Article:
Gifts for Dad ➔

The terrible twos. An expression that can fill a first-time mom’s heart with fear and trepidation on the eve of her child’s second birthday. What could the terrible twos possibly have in store that make them so, well, terrible?

I was bracing myself for tantrums of epic proportions. I had visions of my toddler sprinting across grocery stores and parking lots, evading my every attempt to catch him as his wriggly body escaped my fingertips. Yelling, and thrashing, and gnashing of teeth. I was a little bit terrified of what was about to go down.

Here’s what I discovered: terrible twos? Not so bad. Then my son turned three, and things got real crazy, real quick. Terrible threes. That is what all the parenting experts should be warning us about! Age two was a cake walk compared to age three. And apparently, I’m not the only mom who has felt this way. I have had many friends share their own tales of woe when dealing with their threenagers.

Three-year-olds talk. Like, a lot. They have really strong opinions. About everything. They are determined to fine-tune their negotiation skills. “No” just means “I haven’t convinced mom yet.” By age three, their meltdowns are Oscar-worthy. They have another year under their belts of finding all your buttons, and they can push them with incredible accuracy.

With my oldest, I was counting down the days until we could slam the door on age three and never look back. But this second time around, it’s different. My youngest is almost four and I find myself wishing I could stop time smack dab in the middle of all this crazy. I know that once he turns four, I will never get to be here again, living in the wonderful world of three with my son as my guide. Yep, I said wonderful. As it turns out, age three can actually be pretty great. And I have been determined this time around to appreciate this age more, despite its many challenges.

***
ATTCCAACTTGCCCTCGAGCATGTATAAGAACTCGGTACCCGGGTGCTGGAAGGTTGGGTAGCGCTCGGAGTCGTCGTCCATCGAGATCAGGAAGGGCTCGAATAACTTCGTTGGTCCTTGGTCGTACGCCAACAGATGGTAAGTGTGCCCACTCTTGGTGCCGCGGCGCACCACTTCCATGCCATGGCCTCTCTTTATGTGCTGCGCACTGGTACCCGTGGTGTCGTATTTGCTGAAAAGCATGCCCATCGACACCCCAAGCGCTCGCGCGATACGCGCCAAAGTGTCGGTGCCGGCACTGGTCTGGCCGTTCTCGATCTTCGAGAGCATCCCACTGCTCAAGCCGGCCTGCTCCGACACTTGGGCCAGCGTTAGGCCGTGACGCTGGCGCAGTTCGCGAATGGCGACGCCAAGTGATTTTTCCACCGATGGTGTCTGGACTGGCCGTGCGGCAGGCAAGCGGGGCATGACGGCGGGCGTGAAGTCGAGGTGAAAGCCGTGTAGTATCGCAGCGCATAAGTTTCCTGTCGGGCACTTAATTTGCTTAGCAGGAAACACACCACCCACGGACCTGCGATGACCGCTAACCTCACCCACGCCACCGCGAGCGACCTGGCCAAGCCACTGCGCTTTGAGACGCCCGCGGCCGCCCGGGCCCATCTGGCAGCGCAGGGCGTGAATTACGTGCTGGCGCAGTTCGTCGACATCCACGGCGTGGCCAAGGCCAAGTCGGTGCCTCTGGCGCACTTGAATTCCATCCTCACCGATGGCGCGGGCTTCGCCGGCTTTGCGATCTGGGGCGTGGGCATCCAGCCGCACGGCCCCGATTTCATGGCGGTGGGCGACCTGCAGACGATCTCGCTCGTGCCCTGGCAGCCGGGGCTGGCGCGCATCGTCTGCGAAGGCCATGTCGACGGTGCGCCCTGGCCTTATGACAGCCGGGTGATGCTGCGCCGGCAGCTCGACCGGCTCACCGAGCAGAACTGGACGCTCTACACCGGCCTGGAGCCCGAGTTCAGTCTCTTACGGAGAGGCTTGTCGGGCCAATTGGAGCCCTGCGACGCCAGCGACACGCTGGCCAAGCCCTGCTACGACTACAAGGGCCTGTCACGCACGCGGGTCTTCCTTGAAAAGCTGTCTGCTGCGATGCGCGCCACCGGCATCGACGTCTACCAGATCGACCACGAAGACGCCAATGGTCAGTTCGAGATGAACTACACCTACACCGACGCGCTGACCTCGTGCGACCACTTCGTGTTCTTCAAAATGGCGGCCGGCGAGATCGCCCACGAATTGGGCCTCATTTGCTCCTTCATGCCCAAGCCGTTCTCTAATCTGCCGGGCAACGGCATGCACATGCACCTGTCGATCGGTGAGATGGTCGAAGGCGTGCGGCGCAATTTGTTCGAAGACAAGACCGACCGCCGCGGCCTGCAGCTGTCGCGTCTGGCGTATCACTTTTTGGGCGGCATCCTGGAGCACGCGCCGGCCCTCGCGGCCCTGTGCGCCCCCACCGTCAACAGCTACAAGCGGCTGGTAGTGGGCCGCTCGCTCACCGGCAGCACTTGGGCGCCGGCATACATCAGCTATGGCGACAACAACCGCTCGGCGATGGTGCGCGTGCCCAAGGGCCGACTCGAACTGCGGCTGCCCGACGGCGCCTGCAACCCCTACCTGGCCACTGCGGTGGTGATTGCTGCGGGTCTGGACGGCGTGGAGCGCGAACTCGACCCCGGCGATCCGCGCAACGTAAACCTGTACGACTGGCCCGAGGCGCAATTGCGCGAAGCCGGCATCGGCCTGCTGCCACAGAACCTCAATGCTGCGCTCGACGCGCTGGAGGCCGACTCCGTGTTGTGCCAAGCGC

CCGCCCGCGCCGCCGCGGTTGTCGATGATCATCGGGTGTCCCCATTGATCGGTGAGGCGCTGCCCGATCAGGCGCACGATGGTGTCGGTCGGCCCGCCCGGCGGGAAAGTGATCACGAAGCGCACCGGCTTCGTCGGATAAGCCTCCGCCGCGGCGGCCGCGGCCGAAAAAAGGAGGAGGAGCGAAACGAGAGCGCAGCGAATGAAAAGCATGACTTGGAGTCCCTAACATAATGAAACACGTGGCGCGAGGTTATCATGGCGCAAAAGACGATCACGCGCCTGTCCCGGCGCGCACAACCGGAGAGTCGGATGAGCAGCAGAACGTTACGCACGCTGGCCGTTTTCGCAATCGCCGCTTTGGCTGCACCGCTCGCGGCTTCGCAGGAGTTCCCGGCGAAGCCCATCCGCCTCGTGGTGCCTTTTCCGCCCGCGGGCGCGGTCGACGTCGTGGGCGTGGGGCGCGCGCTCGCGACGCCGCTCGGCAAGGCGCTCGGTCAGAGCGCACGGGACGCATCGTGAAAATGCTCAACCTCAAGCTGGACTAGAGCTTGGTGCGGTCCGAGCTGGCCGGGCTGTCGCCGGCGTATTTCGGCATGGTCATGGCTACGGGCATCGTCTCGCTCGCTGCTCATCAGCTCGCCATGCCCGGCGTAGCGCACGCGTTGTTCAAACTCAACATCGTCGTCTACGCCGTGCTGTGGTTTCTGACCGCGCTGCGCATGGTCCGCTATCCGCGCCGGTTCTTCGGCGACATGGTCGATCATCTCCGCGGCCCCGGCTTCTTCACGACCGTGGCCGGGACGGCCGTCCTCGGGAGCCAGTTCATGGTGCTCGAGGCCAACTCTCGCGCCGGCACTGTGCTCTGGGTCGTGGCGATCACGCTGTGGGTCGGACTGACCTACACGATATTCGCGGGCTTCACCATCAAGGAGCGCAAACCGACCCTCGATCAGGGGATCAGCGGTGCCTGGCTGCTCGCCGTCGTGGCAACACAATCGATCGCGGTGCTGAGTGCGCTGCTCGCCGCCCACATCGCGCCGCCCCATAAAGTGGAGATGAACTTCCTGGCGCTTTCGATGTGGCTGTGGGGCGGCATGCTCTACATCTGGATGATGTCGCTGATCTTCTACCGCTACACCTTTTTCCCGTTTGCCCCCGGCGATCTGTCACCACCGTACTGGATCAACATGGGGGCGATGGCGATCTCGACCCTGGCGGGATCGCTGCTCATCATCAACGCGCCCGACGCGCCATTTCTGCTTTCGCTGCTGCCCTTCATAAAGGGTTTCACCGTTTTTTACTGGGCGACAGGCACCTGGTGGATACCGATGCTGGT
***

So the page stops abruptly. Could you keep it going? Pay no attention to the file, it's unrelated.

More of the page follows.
Here are just a few things I love about my threenager.

His body is growing into that of a little boy, but he still has that sweet toddler chubbiness around his arms and legs that squishes into me as he plops himself on my lap for a snuggle.

He tells me “I really, really, really, love you, Mommy” multiple times a day.

He talks . . . boy, does he talk! But his speech is not perfect yet and so instead of there being a reason for things, there is a “roosen”. Cheeseburgers are “cheeseboogers”. His jokes make absolutely no sense but are hilarious all the same.

He tells me things like, “Everything is beautiful that you do.” Best compliment ever, because I think he truly means it!

He pretends to be a kitty pretty much every single day.

His vivid imagination creates the best stories with the craziest characters. By the time he is done telling a story, there have been six or seven plot twists, but they all end the same way: with the biggest smile on his face.

After a car seat battle of wills, he will tell me “I love you, but I don’t love you in the car.” The only way he knows how to be is his authentic self.

All too soon, he will know how to pronounce all his words correctly and will start to say “I love you” a little less. Eventually, my lap will become a little too small to cradle his growing body. He will show his love in different ways, but it will never be the way it is now.

So I’m going to soak up this last month of threeness. I’m going to kiss those chubby cheeks as much as I can, and I’m going to laugh at the jokes that make no sense. I’m going to smile through the temper tantrums because I know, those too will eventually disappear.

And when he blows out the four candles on his birthday cake, I’m going to be swallowing a large lump in my throat because my time living with a threenager has come to an end.

Mary Ann Blair

Mary Ann Blair is a stay-at-home mom living in the Pacific Northwest with her two little gentlemen and hubs. She loves connecting with other parents who like to keep it real! Her work has been published on Her View From Home, Motherly, A Fine Parent, Perfection Pending, That’s Inappropriate, Pregnant Chicken, Sammiches and Psych Meds, Red Tricycle and in Chicken Soup For the Soul. She can be found at or on Facebook at Mary Ann Blair, Writer.

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